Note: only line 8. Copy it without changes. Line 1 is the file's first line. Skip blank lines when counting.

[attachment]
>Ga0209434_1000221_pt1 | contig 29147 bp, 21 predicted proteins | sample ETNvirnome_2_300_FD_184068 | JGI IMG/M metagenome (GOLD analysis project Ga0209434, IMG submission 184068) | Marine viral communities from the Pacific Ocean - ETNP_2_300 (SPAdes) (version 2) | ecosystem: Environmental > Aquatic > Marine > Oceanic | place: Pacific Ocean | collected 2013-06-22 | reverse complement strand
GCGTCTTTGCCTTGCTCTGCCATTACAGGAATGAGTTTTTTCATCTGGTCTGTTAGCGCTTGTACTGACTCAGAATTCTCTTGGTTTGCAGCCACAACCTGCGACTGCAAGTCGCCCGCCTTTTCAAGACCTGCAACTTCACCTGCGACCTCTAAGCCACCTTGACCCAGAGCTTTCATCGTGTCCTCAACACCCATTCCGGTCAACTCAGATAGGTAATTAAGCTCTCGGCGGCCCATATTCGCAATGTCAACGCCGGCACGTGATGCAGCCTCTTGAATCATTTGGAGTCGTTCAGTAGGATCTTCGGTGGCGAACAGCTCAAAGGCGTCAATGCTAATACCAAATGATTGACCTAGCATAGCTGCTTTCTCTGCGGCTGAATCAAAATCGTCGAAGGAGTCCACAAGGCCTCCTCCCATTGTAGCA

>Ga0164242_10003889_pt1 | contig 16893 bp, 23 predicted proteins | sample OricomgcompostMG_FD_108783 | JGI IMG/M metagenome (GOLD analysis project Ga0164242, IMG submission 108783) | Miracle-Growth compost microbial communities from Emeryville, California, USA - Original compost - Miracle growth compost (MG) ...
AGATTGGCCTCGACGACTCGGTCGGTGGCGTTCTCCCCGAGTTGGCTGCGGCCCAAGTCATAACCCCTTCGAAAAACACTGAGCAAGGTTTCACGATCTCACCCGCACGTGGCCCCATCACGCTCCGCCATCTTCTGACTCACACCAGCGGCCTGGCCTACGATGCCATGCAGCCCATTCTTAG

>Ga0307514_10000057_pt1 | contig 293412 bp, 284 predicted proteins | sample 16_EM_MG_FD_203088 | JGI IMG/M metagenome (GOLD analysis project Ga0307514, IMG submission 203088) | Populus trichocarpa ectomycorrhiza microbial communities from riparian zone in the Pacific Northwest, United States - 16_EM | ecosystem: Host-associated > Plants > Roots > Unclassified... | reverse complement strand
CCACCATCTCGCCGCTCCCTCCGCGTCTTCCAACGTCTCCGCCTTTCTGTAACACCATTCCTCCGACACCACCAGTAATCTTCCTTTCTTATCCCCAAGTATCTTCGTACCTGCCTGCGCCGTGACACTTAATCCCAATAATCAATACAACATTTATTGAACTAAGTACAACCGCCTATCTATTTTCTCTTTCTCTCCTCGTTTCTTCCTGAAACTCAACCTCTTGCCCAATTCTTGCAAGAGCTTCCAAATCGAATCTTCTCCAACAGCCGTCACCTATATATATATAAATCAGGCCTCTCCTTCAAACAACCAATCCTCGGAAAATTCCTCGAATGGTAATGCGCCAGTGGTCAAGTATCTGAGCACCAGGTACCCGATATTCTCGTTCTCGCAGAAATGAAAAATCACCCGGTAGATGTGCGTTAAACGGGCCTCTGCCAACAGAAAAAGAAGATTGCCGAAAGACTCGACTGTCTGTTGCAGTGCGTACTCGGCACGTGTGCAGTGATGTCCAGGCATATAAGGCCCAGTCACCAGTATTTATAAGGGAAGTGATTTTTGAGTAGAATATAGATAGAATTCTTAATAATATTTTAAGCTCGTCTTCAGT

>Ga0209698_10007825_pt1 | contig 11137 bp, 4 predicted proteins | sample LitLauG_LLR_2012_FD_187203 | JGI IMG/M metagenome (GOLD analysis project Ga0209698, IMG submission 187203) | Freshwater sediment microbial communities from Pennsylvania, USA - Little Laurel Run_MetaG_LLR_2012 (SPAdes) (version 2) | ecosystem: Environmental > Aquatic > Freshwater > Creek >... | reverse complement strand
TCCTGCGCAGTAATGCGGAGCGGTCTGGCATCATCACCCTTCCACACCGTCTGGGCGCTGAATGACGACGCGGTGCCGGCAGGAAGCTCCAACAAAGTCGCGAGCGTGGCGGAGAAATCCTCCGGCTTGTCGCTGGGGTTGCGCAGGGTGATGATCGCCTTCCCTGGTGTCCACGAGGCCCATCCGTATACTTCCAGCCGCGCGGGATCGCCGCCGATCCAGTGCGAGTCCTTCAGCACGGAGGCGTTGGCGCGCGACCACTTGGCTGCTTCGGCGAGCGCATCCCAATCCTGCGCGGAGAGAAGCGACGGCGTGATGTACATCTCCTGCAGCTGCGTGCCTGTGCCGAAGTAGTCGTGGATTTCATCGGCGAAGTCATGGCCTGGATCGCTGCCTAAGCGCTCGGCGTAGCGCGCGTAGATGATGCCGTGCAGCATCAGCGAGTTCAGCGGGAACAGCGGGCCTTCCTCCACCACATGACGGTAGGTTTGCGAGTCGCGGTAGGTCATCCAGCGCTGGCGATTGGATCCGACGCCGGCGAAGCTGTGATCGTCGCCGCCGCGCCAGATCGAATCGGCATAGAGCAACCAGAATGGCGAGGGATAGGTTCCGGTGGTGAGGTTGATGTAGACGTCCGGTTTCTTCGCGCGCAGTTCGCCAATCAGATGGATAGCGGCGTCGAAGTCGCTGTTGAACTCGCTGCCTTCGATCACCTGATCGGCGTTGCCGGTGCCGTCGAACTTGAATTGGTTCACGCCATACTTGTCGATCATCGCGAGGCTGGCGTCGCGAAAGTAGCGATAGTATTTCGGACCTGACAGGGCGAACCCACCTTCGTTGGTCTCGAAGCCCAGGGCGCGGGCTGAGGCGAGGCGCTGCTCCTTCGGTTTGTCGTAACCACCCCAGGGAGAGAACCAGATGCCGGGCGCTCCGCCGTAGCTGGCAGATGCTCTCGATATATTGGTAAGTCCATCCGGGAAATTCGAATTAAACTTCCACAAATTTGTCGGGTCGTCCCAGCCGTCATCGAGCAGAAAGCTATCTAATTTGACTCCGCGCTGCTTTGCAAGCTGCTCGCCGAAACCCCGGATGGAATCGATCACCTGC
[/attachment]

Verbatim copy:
TCCTGCGCAGTAATGCGGAGCGGTCTGGCATCATCACCCTTCCACACCGTCTGGGCGCTGAATGACGACGCGGTGCCGGCAGGAAGCTCCAACAAAGTCGCGAGCGTGGCGGAGAAATCCTCCGGCTTGTCGCTGGGGTTGCGCAGGGTGATGATCGCCTTCCCTGGTGTCCACGAGGCCCATCCGTATACTTCCAGCCGCGCGGGATCGCCGCCGATCCAGTGCGAGTCCTTCAGCACGGAGGCGTTGGCGCGCGACCACTTGGCTGCTTCGGCGAGCGCATCCCAATCCTGCGCGGAGAGAAGCGACGGCGTGATGTACATCTCCTGCAGCTGCGTGCCTGTGCCGAAGTAGTCGTGGATTTCATCGGCGAAGTCATGGCCTGGATCGCTGCCTAAGCGCTCGGCGTAGCGCGCGTAGATGATGCCGTGCAGCATCAGCGAGTTCAGCGGGAACAGCGGGCCTTCCTCCACCACATGACGGTAGGTTTGCGAGTCGCGGTAGGTCATCCAGCGCTGGCGATTGGATCCGACGCCGGCGAAGCTGTGATCGTCGCCGCCGCGCCAGATCGAATCGGCATAGAGCAACCAGAATGGCGAGGGATAGGTTCCGGTGGTGAGGTTGATGTAGACGTCCGGTTTCTTCGCGCGCAGTTCGCCAATCAGATGGATAGCGGCGTCGAAGTCGCTGTTGAACTCGCTGCCTTCGATCACCTGATCGGCGTTGCCGGTGCCGTCGAACTTGAATTGGTTCACGCCATACTTGTCGATCATCGCGAGGCTGGCGTCGCGAAAGTAGCGATAGTATTTCGGACCTGACAGGGCGAACCCACCTTCGTTGGTCTCGAAGCCCAGGGCGCGGGCTGAGGCGAGGCGCTGCTCCTTCGGTTTGTCGTAACCACCCCAGGGAGAGAACCAGATGCCGGGCGCTCCGCCGTAGCTGGCAGATGCTCTCGATATATTGGTAAGTCCATCCGGGAAATTCGAATTAAACTTCCACAAATTTGTCGGGTCGTCCCAGCCGTCATCGAGCAGAAAGCTATCTAATTTGACTCCGCGCTGCTTTGCAAGCTGCTCGCCGAAACCCCGGATGGAATCGATCACCTGC